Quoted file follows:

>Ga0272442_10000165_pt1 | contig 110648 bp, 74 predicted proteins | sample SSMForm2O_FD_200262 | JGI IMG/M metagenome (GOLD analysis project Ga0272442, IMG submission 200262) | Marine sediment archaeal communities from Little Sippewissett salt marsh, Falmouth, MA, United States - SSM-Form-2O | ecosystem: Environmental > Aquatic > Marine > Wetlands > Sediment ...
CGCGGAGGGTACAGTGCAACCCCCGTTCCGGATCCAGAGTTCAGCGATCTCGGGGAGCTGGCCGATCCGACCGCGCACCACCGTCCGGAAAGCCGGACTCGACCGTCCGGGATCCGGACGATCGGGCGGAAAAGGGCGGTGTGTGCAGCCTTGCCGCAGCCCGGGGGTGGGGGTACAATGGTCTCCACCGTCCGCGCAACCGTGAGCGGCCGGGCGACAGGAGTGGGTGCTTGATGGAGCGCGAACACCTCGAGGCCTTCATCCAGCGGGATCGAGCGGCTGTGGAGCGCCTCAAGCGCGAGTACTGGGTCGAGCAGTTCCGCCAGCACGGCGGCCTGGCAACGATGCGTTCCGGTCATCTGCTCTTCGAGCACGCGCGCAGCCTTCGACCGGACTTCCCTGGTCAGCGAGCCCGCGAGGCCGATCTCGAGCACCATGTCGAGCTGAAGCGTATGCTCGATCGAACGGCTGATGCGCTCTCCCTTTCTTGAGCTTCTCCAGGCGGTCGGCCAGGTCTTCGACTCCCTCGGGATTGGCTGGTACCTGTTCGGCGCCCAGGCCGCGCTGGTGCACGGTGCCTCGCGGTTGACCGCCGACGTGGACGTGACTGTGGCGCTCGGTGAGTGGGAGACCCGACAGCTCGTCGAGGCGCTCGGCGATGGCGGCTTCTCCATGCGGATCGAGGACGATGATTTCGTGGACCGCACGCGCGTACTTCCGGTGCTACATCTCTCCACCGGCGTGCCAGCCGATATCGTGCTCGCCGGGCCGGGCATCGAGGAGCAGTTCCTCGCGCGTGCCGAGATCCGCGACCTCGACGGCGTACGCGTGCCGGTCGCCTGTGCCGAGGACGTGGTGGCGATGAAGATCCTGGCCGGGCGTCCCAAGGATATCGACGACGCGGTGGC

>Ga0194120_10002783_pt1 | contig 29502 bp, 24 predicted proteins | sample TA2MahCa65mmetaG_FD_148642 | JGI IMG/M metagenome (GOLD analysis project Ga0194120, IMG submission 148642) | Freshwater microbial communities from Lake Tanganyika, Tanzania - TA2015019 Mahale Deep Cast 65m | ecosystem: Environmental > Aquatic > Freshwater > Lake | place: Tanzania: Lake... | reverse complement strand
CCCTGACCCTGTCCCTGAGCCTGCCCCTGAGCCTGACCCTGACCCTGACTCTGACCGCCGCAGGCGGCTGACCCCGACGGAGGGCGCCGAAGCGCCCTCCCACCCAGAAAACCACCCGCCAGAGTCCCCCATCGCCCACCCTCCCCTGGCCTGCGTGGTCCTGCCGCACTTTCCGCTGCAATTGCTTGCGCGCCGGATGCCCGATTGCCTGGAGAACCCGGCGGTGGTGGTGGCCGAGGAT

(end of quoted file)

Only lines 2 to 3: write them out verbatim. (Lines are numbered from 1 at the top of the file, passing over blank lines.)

CGCGGAGGGTACAGTGCAACCCCCGTTCCGGATCCAGAGTTCAGCGATCTCGGGGAGCTGGCCGATCCGACCGCGCACCACCGTCCGGAAAGCCGGACTCGACCGTCCGGGATCCGGACGATCGGGCGGAAAAGGGCGGTGTGTGCAGCCTTGCCGCAGCCCGGGGGTGGGGGTACAATGGTCTCCACCGTCCGCGCAACCGTGAGCGGCCGGGCGACAGGAGTGGGTGCTTGATGGAGCGCGAACACCTCGAGGCCTTCATCCAGCGGGATCGAGCGGCTGTGGAGCGCCTCAAGCGCGAGTACTGGGTCGAGCAGTTCCGCCAGCACGGCGGCCTGGCAACGATGCGTTCCGGTCATCTGCTCTTCGAGCACGCGCGCAGCCTTCGACCGGACTTCCCTGGTCAGCGAGCCCGCGAGGCCGATCTCGAGCACCATGTCGAGCTGAAGCGTATGCTCGATCGAACGGCTGATGCGCTCTCCCTTTCTTGAGCTTCTCCAGGCGGTCGGCCAGGTCTTCGACTCCCTCGGGATTGGCTGGTACCTGTTCGGCGCCCAGGCCGCGCTGGTGCACGGTGCCTCGCGGTTGACCGCCGACGTGGACGTGACTGTGGCGCTCGGTGAGTGGGAGACCCGACAGCTCGTCGAGGCGCTCGGCGATGGCGGCTTCTCCATGCGGATCGAGGACGATGATTTCGTGGACCGCACGCGCGTACTTCCGGTGCTACATCTCTCCACCGGCGTGCCAGCCGATATCGTGCTCGCCGGGCCGGGCATCGAGGAGCAGTTCCTCGCGCGTGCCGAGATCCGCGACCTCGACGGCGTACGCGTGCCGGTCGCCTGTGCCGAGGACGTGGTGGCGATGAAGATCCTGGCCGGGCGTCCCAAGGATATCGACGACGCGGTGGC

>Ga0194120_10002783_pt1 | contig 29502 bp, 24 predicted proteins | sample TA2MahCa65mmetaG_FD_148642 | JGI IMG/M metagenome (GOLD analysis project Ga0194120, IMG submission 148642) | Freshwater microbial communities from Lake Tanganyika, Tanzania - TA2015019 Mahale Deep Cast 65m | ecosystem: Environmental > Aquatic > Freshwater > Lake | place: Tanzania: Lake... | reverse complement strand